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15 Ways to Make a Small Space Feel Bigger

Having lived in cosmopolitan centres all over the world, I am quite familiar with both the charm and challenges of living in small spaces. Small rooms can be cosy and efficient, but can also feel cramped and messy. Luckily there are many ways to make a space look bigger.

The key to successful small-space living

  1. Scale it Down

  2. Show some Leg

  3. Keep a Low Profile

  4. Emphasise the Lines

  5. Clear a Path

  6. Keep it Breezy

  7. Create an Illusion

  8. Keep it Light

  9. Be Creative with Artificial Lighting

  10. Mirror Mirror on the Wall

  11. Clean the Clutter

  12. Clever Storage

  13. Choose Textures over Pattern

  14. Create a Focal Point

  15. Keep Calm & Colour Coordinate

The key to successful small-space living

The key to successful small-space living is observing and applying some of the basic interior design elements and principles. You may have read my blog on 'How to Create Harmony in your Home', explaining these elements and principles in a little more detail. If you haven't, you can find it here.

It all comes down to tricking the eye into perceiving more space, and making use of three simple general concepts: scale, light, and creating movement through lines. Get these three right, by implementing smart design choices, and you'll come a long way in making your interior seem much more spacious than it actually is.

Here are 15 clever ways to fool the eye and make your small room look and feel like a big space.

1. Scale it Down

Choose the Right Size Furniture that Suits the Space

Scale your furniture to fit the size of the room. Just because a large piece of furniture will 'just' fit, doesn't mean it should. Be sensible and choose your pieces carefully, obviously without sacrificing practicality. It is good to avoid large, heavy pieces of furniture. Not only do they use up too much space in a small room, but they also draw all the attention to that area.

If you put your furniture up against the walls, it will make the room appear smaller. By leaving some air between the walls and your furniture, you create a feeling of roominess.

The longest straight line in any room is the diagonal. When you place your furniture at an angle, it leads the eye along the longer wall. You might even get some useful additional storage space behind your furniture.

If you have tall pieces of furniture, place those against the wall to avoid breaking up the room.

2. Show some Leg

Opt for Furniture with Legs Showing

Besides the aesthetic appeal, choosing furniture with legs showing opens up a small space. Large furniture pieces that rest directly on the floor without legs showing, can appear too big and bulky for a small space. Furniture with legs showing draws the eye upward and creates the illusion of more light and space in a small room. Think of gorgeous mid century design statements - this style suits small space living very wel.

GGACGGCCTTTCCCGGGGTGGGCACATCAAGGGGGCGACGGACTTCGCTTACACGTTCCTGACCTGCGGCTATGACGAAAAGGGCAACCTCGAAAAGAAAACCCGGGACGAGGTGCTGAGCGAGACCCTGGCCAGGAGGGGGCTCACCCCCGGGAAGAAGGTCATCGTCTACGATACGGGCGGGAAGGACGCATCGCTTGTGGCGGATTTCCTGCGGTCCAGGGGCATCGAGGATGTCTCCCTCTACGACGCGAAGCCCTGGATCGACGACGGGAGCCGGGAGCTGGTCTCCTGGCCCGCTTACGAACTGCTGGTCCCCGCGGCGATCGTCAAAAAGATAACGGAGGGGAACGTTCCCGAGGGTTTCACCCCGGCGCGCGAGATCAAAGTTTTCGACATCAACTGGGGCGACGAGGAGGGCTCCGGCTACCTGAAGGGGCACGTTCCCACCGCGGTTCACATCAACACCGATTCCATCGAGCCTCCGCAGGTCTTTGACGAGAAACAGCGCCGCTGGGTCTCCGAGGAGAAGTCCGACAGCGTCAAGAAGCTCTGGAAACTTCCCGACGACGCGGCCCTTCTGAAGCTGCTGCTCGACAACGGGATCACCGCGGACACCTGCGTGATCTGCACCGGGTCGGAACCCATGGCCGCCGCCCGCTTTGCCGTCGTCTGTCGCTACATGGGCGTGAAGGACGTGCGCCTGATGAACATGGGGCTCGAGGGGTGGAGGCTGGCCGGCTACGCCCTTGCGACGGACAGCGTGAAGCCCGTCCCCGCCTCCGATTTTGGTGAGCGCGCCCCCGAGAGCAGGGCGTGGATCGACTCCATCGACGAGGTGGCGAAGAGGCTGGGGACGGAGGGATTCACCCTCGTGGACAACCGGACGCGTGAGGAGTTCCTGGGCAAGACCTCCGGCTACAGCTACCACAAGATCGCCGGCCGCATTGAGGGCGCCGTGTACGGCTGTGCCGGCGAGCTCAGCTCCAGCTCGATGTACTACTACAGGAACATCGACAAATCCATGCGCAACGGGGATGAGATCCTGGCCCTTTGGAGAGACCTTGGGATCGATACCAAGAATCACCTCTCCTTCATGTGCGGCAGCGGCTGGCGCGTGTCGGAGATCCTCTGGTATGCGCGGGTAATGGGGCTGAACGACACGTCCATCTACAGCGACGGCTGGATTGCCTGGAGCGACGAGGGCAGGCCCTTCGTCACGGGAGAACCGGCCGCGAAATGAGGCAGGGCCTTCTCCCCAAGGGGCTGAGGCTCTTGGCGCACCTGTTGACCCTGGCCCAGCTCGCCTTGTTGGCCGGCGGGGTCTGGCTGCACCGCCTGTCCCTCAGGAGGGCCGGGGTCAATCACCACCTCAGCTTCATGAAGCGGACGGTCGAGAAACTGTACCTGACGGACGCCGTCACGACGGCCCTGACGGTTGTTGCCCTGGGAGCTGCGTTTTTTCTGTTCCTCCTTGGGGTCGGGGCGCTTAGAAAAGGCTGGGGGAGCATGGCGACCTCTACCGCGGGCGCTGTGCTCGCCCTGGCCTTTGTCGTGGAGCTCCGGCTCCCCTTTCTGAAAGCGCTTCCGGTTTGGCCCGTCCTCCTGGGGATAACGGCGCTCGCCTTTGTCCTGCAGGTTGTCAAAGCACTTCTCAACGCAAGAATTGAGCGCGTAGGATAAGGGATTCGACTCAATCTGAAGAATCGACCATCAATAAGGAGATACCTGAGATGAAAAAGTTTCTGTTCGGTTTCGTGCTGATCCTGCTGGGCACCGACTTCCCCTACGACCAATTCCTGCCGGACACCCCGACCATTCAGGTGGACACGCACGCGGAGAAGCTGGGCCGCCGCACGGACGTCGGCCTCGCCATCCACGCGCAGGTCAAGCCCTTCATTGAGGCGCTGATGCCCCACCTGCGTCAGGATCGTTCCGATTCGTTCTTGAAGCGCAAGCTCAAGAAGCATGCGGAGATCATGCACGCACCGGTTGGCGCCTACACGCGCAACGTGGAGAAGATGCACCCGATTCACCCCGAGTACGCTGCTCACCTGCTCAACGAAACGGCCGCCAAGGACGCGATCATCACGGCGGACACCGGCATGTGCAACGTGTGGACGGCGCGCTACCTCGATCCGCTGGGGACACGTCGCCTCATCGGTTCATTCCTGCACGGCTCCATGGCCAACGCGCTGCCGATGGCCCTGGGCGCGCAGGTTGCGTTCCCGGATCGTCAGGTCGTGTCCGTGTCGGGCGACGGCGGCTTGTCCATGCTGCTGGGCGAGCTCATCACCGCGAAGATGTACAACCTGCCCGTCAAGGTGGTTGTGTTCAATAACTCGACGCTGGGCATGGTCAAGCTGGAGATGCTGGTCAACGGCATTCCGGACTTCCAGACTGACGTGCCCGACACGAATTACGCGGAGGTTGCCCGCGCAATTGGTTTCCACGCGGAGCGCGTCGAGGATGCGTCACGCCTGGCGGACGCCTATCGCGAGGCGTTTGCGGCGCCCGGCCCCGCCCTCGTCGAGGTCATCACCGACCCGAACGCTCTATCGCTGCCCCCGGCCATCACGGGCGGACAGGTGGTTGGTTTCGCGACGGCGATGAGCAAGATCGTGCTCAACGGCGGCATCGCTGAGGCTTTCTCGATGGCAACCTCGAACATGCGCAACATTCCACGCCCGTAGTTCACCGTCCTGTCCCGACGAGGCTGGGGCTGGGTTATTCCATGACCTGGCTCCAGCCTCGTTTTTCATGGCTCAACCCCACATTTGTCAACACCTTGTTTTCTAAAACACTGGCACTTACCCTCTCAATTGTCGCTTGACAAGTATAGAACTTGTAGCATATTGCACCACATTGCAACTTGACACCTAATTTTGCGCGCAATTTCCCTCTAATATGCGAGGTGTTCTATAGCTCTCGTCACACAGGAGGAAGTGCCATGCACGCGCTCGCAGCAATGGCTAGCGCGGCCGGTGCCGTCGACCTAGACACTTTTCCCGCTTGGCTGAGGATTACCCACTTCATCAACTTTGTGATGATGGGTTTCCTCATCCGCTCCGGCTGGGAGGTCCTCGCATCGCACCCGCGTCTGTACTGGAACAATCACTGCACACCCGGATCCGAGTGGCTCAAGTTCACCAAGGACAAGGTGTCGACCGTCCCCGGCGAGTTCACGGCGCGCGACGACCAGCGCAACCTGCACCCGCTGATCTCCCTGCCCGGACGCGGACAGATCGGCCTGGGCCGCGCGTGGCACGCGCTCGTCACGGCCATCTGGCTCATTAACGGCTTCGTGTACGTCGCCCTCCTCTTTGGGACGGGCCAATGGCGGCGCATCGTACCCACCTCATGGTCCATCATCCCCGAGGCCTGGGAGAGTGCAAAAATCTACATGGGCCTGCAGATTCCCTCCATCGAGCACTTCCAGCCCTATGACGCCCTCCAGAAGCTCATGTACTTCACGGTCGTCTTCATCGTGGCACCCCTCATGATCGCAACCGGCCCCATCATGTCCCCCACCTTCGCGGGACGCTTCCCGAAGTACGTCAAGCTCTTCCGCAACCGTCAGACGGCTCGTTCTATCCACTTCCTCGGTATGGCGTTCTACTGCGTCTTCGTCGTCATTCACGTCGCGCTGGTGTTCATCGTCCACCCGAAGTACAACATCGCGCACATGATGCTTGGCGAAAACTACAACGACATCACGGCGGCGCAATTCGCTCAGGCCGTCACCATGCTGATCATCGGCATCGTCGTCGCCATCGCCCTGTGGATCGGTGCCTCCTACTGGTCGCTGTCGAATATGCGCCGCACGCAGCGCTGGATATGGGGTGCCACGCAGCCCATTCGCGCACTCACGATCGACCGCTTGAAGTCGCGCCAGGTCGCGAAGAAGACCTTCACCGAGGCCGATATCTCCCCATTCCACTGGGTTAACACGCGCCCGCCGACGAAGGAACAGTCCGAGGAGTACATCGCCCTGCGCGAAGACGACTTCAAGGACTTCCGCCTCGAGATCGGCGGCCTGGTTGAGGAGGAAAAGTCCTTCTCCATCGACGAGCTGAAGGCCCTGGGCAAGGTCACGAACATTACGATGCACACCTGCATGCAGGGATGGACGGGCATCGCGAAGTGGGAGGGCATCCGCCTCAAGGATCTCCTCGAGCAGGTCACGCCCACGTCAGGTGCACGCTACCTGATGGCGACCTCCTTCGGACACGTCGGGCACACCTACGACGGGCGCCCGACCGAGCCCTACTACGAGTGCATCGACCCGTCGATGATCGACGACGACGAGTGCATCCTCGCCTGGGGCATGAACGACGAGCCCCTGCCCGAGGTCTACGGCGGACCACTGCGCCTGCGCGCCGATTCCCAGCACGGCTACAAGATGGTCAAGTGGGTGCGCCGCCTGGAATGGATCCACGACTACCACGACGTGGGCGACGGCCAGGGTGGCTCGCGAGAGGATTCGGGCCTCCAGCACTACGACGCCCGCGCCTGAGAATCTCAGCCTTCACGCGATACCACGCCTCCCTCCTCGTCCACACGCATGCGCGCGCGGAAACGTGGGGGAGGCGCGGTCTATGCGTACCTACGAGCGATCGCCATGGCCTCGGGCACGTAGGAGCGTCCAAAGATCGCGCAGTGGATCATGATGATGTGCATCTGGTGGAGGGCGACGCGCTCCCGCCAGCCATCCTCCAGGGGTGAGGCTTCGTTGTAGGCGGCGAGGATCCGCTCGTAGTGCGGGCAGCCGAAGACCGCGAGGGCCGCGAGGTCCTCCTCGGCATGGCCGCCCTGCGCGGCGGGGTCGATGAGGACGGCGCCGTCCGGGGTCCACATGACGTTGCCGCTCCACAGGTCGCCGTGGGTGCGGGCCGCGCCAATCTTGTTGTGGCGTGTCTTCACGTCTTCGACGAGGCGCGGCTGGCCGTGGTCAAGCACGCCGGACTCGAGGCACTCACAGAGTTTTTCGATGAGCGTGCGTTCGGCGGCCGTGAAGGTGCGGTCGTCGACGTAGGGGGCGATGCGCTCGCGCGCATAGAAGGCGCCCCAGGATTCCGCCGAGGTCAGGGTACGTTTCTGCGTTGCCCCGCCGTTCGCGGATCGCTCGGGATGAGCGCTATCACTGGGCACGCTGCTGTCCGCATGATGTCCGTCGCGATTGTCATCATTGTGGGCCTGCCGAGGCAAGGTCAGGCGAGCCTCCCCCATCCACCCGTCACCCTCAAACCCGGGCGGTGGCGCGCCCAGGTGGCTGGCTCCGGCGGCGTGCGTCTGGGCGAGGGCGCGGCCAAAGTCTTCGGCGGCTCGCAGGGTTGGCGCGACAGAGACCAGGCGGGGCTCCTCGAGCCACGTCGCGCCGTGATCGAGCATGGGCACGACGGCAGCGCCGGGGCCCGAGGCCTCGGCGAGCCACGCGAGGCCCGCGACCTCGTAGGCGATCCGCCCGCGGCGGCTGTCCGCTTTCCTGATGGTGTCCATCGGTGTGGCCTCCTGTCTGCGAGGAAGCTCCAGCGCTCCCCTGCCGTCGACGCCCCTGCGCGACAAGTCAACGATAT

An alternative, and complementary suggestion is the use of clear furniture. A clear glass coffee table for example will add functionality (and style) without sacrificing perceived floor space.

3. Keep a Low Profile

Lower Furniture Creates a Sensation of Having Air to Breathe

Another way to make a room look bigger with furniture is to keep the furnishings lower to the ground. That also helps add more height to a low room be leaving more space above them.

4. Emphasise the Lines

Play around with Vertical and Horizontal Lines to Create a Sense of Movement

We've read in the blog 'How to Create Harmony in your Home' that lines define a space and create a sense of direction and feeling. There are three types of lines to consider; horizontal, vertical and dynamic (for example curved or diagonal). Horizontal lines are often found in tables, chairs and similar furnishings. Vertical lines are typically from doors, windows and tall structures like bookcases. Dynamic lines invite action or draw the eye into a certain direction, for example a staircase or a vaulted ceiling.

Whether it’s a tall shelf, a feature chimney or vertical wall treatment, employing one element that emphasises the vertical space in the room will increase the sense of height and openness. It also enhances the feeling of movement and flow.

Likewise, exaggerating the horizontal lines will widen the room, and make it appear bigger that way.

5. Clear a Path

Resist the Temptation to Fill the Space

When living in a small space, it's natural that you want to use it to the fullest. People often feel they maximise the space by pushing all the pieces to the edges. However, this often casus you to bump into things as stuff is scattered around and it can actually enhance a claustrophobic feel. Sometimes it is better to group the furniture on one side of the room and clear a path, so you can pass through unhindered.

Read here why it is important to zone your space.

6. Keep it Breezy

Embrace Sheer Window Treatments

Avoid window treatments that are bulky, heavy, and ornate. They may look pretty but drapes, valances, cornices, and curtains made of heavy material absorb too much natural light. Use the windows in a small room to bring light into every corner.

7. Create an Illusion

Make Windows Appear Bigger than they truly are

Hang curtains as high as possible. In order to make your windows and walls seem higher, put the rod as high above the window as possible. Attaching the rail close to the ceiling tricks the eye into believing the wall is bigger.

Tall curtains are the way to go; floor-to-ceiling drapery will provide an instant height boost to any room. Think of windows and curtains as a woman wearing high heels; they instantly look taller. Mid size curtains are always a no-no to me, but in the case of small spaces this is even more valid.

Another option is to eliminate curtains altogether for a completely minimalistic and clean look.

8. Keep it Light